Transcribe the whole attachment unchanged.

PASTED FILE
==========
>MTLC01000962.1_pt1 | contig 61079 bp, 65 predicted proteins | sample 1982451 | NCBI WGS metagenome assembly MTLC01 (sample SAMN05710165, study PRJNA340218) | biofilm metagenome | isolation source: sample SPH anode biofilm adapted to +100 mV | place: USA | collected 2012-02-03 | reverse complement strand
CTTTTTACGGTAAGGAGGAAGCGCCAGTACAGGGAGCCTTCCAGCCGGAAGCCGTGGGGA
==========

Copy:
>MTLC01000962.1_pt1 | contig 61079 bp, 65 predicted proteins | sample 1982451 | NCBI WGS metagenome assembly MTLC01 (sample SAMN05710165, study PRJNA340218) | biofilm metagenome | isolation source: sample SPH anode biofilm adapted to +100 mV | place: USA | collected 2012-02-03 | reverse complement strand
CTTTTTACGGTAAGGAGGAAGCGCCAGTACAGGGAGCCTTCCAGCCGGAAGCCGTGGGGA